With its pleasant, piney scent and handsome dark green foliage with silvery-green undersides, rosemary is a must-have for any and every garden. As a member of the mint family, rosemary (Rosmarinus Officinalis) comes in both upright and creeping varieties, and it’s super-easy to grow. Small purple-blue, pink or white flowers appear clustered along the branches in late spring to early summer. It grows equally well in garden beds or in pots on your deck, patio, or balcony.
Native to the Mediterranean, rosemary is drought tolerant once established. In zones eight and warmer (find your zone here), it’s a perennial evergreen shrub that can reach up to six feet tall and four feet wide, depending on the variety. In colder parts of the country, you can bring your rosemary indoors for winter before nighttime temperatures drop into the forties. Just set it out again next spring when all danger of frost has passed!
Now that you’re convinced you need it in your garden, find out everything else you need to know about how to grow rosemary below.
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How to Grow and Care for Rosemary
Rosemary can be grown from seed (if you have lots of patience because germination is iffy and can take up to a month!) but it’s easier to purchase a small plant, which will grow quickly, especially under the right conditions.
Exposure and Weather Preferences
For starters, rosemary loves sun and lots of it. It needs at least 6 hours of direct sunlight per day. It will develop weak, spindly growth if you try to grow it in shade. Rosemary doesn’t mind the heat, though it can get powdery mildew if it’s particularly humid or rainy. It usually doesn’t kill the plant; just don’t use any affected branches for cooking. To prevent disease, try to give it plenty of good air circulation around the plant.
As far as soil, rosemary tolerates even poor soils and thrives in sandy types similar to its native range. If you have heavy clay, grow it in pots instead. An unglazed terra cotta pot is a great choice because excess moisture can evaporate. Also, make sure any container has a drain hole because no plant likes soggy feet.
Watering and Fertilizer Needs
Although rosemary prefers soil on the dry side, water your plant every few days if there’s no rain. Indoors, let it dry out slightly before watering again. Stick your finger in the pot, and if soil clings to it, wait another day or two to check again.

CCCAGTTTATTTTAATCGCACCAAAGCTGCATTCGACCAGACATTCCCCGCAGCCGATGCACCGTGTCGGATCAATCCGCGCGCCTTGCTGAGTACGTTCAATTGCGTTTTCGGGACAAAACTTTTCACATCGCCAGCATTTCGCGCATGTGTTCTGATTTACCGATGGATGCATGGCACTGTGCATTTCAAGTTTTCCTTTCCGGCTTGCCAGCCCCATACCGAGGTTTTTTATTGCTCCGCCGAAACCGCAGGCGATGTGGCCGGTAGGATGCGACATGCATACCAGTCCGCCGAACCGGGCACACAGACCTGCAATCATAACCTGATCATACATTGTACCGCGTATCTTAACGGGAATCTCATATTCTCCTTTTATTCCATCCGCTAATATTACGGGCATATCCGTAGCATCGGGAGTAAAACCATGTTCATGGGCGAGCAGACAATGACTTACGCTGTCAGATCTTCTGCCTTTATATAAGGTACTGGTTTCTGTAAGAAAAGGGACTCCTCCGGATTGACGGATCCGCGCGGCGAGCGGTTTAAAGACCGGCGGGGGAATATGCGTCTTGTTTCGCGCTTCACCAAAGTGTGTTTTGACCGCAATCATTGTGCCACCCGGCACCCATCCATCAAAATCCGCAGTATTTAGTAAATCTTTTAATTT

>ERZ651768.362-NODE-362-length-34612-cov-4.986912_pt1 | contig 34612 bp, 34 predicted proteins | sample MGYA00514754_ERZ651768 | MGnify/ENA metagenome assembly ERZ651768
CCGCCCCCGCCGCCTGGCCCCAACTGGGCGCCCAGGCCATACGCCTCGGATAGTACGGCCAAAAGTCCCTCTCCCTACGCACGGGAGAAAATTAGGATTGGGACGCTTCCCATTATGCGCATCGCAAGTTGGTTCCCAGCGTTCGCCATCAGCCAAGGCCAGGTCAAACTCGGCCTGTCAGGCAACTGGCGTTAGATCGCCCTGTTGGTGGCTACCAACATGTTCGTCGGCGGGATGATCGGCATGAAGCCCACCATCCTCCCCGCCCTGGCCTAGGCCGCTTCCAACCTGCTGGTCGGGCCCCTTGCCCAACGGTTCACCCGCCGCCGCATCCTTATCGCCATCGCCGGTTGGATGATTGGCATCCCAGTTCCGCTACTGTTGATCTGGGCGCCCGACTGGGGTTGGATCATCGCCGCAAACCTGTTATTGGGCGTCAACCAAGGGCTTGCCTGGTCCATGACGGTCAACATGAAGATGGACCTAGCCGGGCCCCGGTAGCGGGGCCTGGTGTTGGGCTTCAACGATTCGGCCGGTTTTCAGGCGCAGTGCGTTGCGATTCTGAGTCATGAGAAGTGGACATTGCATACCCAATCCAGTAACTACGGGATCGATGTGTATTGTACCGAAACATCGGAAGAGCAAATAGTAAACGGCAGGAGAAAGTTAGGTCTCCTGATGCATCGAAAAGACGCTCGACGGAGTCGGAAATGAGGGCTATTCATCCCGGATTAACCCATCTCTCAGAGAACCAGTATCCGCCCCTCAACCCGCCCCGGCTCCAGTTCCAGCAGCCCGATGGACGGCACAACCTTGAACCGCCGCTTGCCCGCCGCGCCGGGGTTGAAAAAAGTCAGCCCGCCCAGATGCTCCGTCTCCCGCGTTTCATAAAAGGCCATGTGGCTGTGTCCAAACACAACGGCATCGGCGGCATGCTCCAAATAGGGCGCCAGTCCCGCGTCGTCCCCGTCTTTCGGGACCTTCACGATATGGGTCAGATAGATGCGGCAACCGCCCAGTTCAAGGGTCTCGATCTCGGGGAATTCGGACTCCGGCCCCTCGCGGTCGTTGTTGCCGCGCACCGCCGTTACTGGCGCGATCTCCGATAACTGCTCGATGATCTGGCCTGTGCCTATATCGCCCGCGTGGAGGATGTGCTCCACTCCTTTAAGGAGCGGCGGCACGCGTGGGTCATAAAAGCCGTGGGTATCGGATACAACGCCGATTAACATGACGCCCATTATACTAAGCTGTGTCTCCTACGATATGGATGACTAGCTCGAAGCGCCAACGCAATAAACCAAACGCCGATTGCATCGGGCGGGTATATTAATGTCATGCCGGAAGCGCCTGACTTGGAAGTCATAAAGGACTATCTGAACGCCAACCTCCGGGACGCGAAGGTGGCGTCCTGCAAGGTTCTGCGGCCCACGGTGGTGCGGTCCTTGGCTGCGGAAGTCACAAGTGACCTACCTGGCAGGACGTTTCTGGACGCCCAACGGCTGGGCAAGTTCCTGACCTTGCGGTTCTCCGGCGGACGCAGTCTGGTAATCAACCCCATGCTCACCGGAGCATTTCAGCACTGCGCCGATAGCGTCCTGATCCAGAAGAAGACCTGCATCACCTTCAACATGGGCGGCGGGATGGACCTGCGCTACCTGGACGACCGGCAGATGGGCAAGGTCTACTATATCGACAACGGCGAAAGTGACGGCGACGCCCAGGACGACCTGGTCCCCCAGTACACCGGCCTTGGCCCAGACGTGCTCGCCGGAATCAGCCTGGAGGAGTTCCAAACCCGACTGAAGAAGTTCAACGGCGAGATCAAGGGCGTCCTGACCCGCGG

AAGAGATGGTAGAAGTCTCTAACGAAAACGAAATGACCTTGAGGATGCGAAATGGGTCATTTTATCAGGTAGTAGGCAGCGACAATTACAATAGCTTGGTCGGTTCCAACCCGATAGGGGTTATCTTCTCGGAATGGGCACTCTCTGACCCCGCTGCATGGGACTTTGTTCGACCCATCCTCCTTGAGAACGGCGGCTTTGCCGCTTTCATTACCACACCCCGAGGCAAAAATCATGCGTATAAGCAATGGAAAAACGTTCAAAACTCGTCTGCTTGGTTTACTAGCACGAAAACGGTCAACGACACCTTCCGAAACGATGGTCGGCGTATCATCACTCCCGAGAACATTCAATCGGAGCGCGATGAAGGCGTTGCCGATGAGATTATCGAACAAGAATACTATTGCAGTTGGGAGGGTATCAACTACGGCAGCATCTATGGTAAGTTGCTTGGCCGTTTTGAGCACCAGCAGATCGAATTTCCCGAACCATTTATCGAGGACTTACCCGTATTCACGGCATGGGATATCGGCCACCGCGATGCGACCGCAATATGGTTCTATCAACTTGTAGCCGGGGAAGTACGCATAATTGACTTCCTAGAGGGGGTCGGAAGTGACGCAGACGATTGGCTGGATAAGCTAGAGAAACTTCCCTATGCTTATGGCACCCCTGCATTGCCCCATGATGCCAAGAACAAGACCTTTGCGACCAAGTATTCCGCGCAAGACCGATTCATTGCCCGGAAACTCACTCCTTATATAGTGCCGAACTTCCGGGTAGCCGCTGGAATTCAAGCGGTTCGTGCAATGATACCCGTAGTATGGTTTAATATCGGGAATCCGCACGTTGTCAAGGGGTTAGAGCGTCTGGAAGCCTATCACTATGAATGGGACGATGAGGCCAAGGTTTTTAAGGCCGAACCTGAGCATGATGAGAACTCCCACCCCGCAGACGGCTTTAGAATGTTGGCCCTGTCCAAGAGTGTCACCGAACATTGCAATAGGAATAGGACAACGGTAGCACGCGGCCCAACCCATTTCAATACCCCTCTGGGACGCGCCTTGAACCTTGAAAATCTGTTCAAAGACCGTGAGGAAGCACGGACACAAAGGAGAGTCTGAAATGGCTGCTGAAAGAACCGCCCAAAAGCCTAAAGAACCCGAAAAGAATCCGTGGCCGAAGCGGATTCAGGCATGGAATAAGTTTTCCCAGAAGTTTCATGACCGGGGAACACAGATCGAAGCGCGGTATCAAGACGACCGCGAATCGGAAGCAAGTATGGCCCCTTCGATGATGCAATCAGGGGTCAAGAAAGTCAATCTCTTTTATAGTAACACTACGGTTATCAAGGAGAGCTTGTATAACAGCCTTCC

Also, rosemary isn’t a heavy feeder, so you really don’t need to feed it like other garden plants. If grown in-ground in a warm climate, you can add some compost every spring, if you like. Otherwise, you’ll probably find potted rosemary grows quite vigorously without any help from you.
Growing Rosemary Indoors
If you don’t have a ton of outdoor space and are wondering if you can grow rosemary indoors, the answer is a resounding absolutely! And it’s actually as simple as following the same tips for growing rosemary outdoors. The biggest challenge is making sure it gets enough bright light. Keep it in a bright east, west, or south-facing window, or use a grow light. North-facing windows don’t offer enough light, especially during the winter in northern climates. Insufficient light will cause your rosemary plant to develop weak growth and drop leaves.
How to Harvest Your Rosemary
Rosemary is amazing when used in both fresh and dried forms. Simply snip off a piece a few inches long for use (like DIY popery or displayed in a vase!). Throughout the year, harvest from different parts of the plant to encourage branching all the way around. If drying for later use, tie together a few branches, hang upside down out of direct sunlight, and allow to air dry. Rub the branches gently with your fingertips to remove the leaves once dry, and store them in a lidded glass jar or in the freezer.
For mature plants in warm climates, you can shape them with gentle pruning to maintain their globe form. Pruning also helps it develop into a bushier shape. You can even prune it into a topiary form, such as a Christmas tree shape if you’re feeling particularly ambitious.
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